Griffiths eventually faced similar questions. Having become a Catholic and a Benedictine in the Thirties, he moved to south India in the mid-Fifties and began to pioneer new forms of monasticism and inter-religious dialogue. He ended up developing a deep fondness and respect for Hinduism, and in particular the Upanishads, the Bhagavad Gita and the Advaita Vedanta philosophy. His ecumenical work was widely praised and seemed well-suited to the post-colonial era. And yet, asked his critics, was this still Christianity?

Still, Watts’s fanbase seems to renew itself in every generation. Where once they thumbed through his paperbacks on the hippie trail, now they have podcasts and YouTube videos of his talks. Read the comments underneath those videos, and liberation remains the key to his appeal decade after decade.

There is much here that might contribute to a “wild Christianity”: Watts’s warnings about safe, nostalgic religion as a kind of collective clinging; his intuition of a God who is “immeasurably alive”; his self-confessed “rascality”. I’m not sure, however, that liberation by itself is enough. Don’t we soon find ourselves back where we were, and in need of liberation once again? Griffiths, who defined faith as “utter receptivity to the divine”, thought that real liberation was a matter of attentive, committed listening, moving step by step according to what you hear as you go. A Christianity built on that, and capable of generating community from it, is a wild idea indeed.


Christopher Harding is a cultural historian of India and Japan, based at the University of Edinburgh. His latest book, The Light of Asia (Allen Lane) will be published in January 2024. He also has a Substack: IlluminAsia.
drchrisharding

Join the discussion


Join like minded readers that support our journalism by becoming a paid subscriber


To join the discussion in the comments, become a paid subscriber.

Join like minded readers that support our journalism, read unlimited articles and enjoy other subscriber-only benefits.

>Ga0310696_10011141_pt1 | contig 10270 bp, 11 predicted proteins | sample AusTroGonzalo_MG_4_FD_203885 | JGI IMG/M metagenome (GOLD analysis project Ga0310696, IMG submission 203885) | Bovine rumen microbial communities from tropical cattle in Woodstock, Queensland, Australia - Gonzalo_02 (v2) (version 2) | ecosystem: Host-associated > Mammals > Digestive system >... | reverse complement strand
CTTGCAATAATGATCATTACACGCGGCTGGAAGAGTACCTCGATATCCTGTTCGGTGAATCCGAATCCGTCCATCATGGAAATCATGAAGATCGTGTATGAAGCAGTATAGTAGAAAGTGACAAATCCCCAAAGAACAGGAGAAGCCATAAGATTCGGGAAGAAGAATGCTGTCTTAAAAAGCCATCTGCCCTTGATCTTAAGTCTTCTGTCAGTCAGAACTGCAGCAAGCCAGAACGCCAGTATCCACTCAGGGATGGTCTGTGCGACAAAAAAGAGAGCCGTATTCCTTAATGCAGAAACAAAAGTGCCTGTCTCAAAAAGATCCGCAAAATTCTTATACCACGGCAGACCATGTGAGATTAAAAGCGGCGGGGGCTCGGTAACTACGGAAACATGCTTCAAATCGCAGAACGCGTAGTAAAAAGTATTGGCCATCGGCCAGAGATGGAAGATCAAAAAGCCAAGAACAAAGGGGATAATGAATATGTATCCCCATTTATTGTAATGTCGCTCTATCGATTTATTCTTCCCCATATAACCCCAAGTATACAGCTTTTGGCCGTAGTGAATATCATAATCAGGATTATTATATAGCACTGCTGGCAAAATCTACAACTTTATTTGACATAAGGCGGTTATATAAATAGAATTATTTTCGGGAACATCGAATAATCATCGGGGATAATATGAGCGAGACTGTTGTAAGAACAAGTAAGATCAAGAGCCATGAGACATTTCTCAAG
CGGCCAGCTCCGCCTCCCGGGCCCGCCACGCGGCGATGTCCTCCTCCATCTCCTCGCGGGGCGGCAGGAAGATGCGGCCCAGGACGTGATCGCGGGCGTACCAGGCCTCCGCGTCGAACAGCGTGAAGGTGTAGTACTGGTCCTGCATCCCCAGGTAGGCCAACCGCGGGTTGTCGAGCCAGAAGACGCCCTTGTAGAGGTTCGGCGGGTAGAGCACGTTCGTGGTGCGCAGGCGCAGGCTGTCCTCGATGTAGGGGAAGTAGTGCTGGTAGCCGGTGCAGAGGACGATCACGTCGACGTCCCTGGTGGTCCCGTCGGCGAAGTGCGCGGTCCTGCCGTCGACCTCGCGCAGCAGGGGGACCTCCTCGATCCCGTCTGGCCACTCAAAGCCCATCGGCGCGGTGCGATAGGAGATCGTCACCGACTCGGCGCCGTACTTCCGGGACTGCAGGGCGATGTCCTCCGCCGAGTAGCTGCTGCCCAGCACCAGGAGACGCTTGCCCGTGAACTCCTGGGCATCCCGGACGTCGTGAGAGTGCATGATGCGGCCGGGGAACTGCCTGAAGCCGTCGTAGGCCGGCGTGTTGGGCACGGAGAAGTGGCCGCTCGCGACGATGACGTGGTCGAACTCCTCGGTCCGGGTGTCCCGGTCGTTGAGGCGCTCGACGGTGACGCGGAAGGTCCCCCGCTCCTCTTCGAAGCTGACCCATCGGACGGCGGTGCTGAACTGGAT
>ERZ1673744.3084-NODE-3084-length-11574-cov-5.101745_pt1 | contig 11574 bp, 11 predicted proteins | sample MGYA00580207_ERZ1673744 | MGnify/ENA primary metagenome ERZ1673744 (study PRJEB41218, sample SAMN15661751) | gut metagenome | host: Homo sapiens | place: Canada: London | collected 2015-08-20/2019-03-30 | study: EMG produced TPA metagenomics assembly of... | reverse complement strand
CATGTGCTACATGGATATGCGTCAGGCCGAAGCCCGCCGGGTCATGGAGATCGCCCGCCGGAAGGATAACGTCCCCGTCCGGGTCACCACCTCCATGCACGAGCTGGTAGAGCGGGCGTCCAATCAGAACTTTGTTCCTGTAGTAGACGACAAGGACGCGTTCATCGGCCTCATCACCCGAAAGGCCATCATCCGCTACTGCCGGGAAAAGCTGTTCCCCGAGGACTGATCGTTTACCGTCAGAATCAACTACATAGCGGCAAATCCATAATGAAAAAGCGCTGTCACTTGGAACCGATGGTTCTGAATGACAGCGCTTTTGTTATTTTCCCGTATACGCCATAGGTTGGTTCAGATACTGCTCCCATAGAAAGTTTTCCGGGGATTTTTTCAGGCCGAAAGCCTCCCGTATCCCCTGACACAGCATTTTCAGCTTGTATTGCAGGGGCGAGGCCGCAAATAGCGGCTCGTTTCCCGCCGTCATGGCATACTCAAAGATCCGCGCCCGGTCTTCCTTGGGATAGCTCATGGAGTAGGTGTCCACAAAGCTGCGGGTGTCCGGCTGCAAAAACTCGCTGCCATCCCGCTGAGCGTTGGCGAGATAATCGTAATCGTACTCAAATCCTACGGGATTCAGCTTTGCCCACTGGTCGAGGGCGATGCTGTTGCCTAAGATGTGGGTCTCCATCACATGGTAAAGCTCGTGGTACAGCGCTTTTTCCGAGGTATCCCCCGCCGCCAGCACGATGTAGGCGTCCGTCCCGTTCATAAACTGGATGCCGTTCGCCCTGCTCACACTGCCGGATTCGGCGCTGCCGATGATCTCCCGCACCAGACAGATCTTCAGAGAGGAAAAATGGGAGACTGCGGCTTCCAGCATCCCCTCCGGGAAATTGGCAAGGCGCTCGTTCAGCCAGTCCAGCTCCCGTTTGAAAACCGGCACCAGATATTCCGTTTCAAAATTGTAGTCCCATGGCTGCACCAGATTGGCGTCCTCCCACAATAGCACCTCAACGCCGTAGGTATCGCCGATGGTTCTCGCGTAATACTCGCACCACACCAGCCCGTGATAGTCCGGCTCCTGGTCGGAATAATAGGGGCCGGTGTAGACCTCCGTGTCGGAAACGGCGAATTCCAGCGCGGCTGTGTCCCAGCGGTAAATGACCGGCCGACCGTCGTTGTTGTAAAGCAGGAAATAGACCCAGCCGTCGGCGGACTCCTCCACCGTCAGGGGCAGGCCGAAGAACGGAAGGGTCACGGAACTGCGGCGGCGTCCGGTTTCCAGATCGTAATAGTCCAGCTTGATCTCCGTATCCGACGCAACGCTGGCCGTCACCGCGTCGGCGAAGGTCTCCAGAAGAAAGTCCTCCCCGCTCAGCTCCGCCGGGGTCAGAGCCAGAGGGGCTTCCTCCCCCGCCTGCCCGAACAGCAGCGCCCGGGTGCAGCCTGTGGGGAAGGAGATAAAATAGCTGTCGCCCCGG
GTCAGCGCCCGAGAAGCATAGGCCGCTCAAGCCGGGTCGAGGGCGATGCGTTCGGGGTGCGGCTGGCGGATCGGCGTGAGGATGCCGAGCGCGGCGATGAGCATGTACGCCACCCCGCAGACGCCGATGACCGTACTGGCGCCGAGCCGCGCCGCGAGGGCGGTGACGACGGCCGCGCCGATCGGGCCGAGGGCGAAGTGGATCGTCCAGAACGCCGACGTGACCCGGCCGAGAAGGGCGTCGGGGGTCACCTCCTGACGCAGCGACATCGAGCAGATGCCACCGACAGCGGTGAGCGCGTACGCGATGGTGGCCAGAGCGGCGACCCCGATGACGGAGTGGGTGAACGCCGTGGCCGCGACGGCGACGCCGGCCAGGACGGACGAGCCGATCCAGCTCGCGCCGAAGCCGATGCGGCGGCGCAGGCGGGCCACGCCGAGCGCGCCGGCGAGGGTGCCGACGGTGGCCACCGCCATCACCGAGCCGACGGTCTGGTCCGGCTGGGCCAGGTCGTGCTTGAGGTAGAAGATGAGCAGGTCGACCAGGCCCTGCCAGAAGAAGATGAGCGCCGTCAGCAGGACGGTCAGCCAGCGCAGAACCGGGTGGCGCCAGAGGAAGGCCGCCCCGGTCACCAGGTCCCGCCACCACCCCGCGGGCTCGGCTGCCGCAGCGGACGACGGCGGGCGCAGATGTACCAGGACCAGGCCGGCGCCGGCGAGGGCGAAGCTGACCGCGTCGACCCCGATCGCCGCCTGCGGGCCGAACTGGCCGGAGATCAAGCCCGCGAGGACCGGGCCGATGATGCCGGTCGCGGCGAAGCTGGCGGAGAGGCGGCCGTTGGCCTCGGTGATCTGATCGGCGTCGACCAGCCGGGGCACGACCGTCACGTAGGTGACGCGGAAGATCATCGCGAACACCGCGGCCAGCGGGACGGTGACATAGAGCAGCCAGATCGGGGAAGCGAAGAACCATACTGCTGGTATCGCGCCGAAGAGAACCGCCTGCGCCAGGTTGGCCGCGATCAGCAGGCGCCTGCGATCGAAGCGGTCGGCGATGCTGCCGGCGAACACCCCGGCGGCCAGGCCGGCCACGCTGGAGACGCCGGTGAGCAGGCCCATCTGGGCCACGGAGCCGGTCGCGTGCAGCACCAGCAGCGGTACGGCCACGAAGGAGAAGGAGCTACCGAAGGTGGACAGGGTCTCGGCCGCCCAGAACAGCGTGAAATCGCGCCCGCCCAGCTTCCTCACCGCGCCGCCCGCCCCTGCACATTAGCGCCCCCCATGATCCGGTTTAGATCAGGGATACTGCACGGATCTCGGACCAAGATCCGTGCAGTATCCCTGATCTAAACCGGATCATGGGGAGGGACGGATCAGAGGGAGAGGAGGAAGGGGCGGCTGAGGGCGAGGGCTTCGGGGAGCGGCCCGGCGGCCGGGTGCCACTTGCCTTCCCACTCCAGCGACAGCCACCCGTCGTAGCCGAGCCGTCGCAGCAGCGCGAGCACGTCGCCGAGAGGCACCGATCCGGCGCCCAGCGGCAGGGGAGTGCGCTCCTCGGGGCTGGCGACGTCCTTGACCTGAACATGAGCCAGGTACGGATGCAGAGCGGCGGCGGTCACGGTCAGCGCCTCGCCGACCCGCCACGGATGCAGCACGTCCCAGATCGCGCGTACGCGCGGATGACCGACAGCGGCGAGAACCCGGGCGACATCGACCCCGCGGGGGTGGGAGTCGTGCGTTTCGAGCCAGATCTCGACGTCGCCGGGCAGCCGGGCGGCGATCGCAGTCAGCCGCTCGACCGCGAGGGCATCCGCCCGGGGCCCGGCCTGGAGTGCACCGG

Subscribe
Subscribe
Notify of
guest

69 Comments
Most Voted
Newest Oldest
Inline Feedbacks
View all comments
Right-Wing Hippie
Right-Wing Hippie
5 months ago

And yet Richard Dawkins was surely onto something when he sought to shake religious traditions by their metaphorical lapels and demand that they explain what exactly they are doing when they use religious language. Is it history, proto-science, poetry or something else entirely?
What a silly question. It’s religion. That’s like asking if art is science or history. Things don’t have to be other things; they can be their own things, you know. This absolutist tendency towards reductionism is probably going to be the death of us, since it strips all the nuance out of life.

Martin Dunford
Martin Dunford
5 months ago

In the words of GK Chesterton “Reason is itself a matter of faith. It is an act of faith to assert that our thoughts have any relation to reality at all”. Of course it is. Dawkins just can’t seem to grasp that. At all. So he denounces and dismisses and embarrasses himself. Although he seems to have mellowed a little with age and dropped the peevish nastiness of old.

Poet Tissot
PT
Poet Tissot
5 months ago
Reply to  Martin Dunford

Dawkin’s world is so very very narrow. Can you put it on toast? Then it doesn’t exist.

Right-Wing Hippie
Right-Wing Hippie
5 months ago
Reply to  Poet Tissot

Man, think of all the things which you can’t put on toast: axle grease, tyrannosaurs, molten sulfur, Marmite…

Andrew Boughton
Andrew Boughton
5 months ago
Reply to  Martin Dunford